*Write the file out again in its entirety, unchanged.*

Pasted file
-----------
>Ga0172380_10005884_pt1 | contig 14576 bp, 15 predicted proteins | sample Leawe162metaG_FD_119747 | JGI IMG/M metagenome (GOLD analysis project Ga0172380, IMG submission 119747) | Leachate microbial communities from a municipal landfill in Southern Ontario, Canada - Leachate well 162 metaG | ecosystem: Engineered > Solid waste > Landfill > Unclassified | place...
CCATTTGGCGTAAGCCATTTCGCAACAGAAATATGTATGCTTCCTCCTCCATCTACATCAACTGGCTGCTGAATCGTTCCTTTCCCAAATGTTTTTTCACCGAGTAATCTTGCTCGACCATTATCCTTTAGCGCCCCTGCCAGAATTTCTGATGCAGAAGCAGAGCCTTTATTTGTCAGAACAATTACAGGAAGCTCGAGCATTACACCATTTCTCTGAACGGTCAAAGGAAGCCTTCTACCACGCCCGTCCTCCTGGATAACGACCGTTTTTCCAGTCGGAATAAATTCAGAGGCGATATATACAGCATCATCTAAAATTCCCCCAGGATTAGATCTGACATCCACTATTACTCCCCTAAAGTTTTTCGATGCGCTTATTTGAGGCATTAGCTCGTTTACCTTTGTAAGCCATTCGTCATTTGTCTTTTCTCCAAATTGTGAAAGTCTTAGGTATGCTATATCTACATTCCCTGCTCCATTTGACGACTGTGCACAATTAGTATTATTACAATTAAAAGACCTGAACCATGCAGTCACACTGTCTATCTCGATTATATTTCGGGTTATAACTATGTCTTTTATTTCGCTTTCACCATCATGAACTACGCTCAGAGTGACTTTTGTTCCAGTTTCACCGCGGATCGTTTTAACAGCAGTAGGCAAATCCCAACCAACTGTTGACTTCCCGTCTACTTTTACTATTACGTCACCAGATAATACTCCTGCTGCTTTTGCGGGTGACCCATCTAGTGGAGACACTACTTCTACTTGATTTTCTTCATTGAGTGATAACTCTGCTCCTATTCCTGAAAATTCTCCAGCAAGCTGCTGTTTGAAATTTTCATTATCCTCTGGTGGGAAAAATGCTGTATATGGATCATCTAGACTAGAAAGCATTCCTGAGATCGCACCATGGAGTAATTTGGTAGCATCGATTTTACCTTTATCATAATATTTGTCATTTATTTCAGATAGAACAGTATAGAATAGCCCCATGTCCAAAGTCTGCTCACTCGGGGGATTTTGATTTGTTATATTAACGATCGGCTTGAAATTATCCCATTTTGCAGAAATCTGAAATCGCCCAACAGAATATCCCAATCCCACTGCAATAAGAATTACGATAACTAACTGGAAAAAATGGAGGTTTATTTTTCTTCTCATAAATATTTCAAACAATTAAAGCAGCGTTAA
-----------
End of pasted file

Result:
>Ga0172380_10005884_pt1 | contig 14576 bp, 15 predicted proteins | sample Leawe162metaG_FD_119747 | JGI IMG/M metagenome (GOLD analysis project Ga0172380, IMG submission 119747) | Leachate microbial communities from a municipal landfill in Southern Ontario, Canada - Leachate well 162 metaG | ecosystem: Engineered > Solid waste > Landfill > Unclassified | place...
CCATTTGGCGTAAGCCATTTCGCAACAGAAATATGTATGCTTCCTCCTCCATCTACATCAACTGGCTGCTGAATCGTTCCTTTCCCAAATGTTTTTTCACCGAGTAATCTTGCTCGACCATTATCCTTTAGCGCCCCTGCCAGAATTTCTGATGCAGAAGCAGAGCCTTTATTTGTCAGAACAATTACAGGAAGCTCGAGCATTACACCATTTCTCTGAACGGTCAAAGGAAGCCTTCTACCACGCCCGTCCTCCTGGATAACGACCGTTTTTCCAGTCGGAATAAATTCAGAGGCGATATATACAGCATCATCTAAAATTCCCCCAGGATTAGATCTGACATCCACTATTACTCCCCTAAAGTTTTTCGATGCGCTTATTTGAGGCATTAGCTCGTTTACCTTTGTAAGCCATTCGTCATTTGTCTTTTCTCCAAATTGTGAAAGTCTTAGGTATGCTATATCTACATTCCCTGCTCCATTTGACGACTGTGCACAATTAGTATTATTACAATTAAAAGACCTGAACCATGCAGTCACACTGTCTATCTCGATTATATTTCGGGTTATAACTATGTCTTTTATTTCGCTTTCACCATCATGAACTACGCTCAGAGTGACTTTTGTTCCAGTTTCACCGCGGATCGTTTTAACAGCAGTAGGCAAATCCCAACCAACTGTTGACTTCCCGTCTACTTTTACTATTACGTCACCAGATAATACTCCTGCTGCTTTTGCGGGTGACCCATCTAGTGGAGACACTACTTCTACTTGATTTTCTTCATTGAGTGATAACTCTGCTCCTATTCCTGAAAATTCTCCAGCAAGCTGCTGTTTGAAATTTTCATTATCCTCTGGTGGGAAAAATGCTGTATATGGATCATCTAGACTAGAAAGCATTCCTGAGATCGCACCATGGAGTAATTTGGTAGCATCGATTTTACCTTTATCATAATATTTGTCATTTATTTCAGATAGAACAGTATAGAATAGCCCCATGTCCAAAGTCTGCTCACTCGGGGGATTTTGATTTGTTATATTAACGATCGGCTTGAAATTATCCCATTTTGCAGAAATCTGAAATCGCCCAACAGAATATCCCAATCCCACTGCAATAAGAATTACGATAACTAACTGGAAAAAATGGAGGTTTATTTTTCTTCTCATAAATATTTCAAACAATTAAAGCAGCGTTAA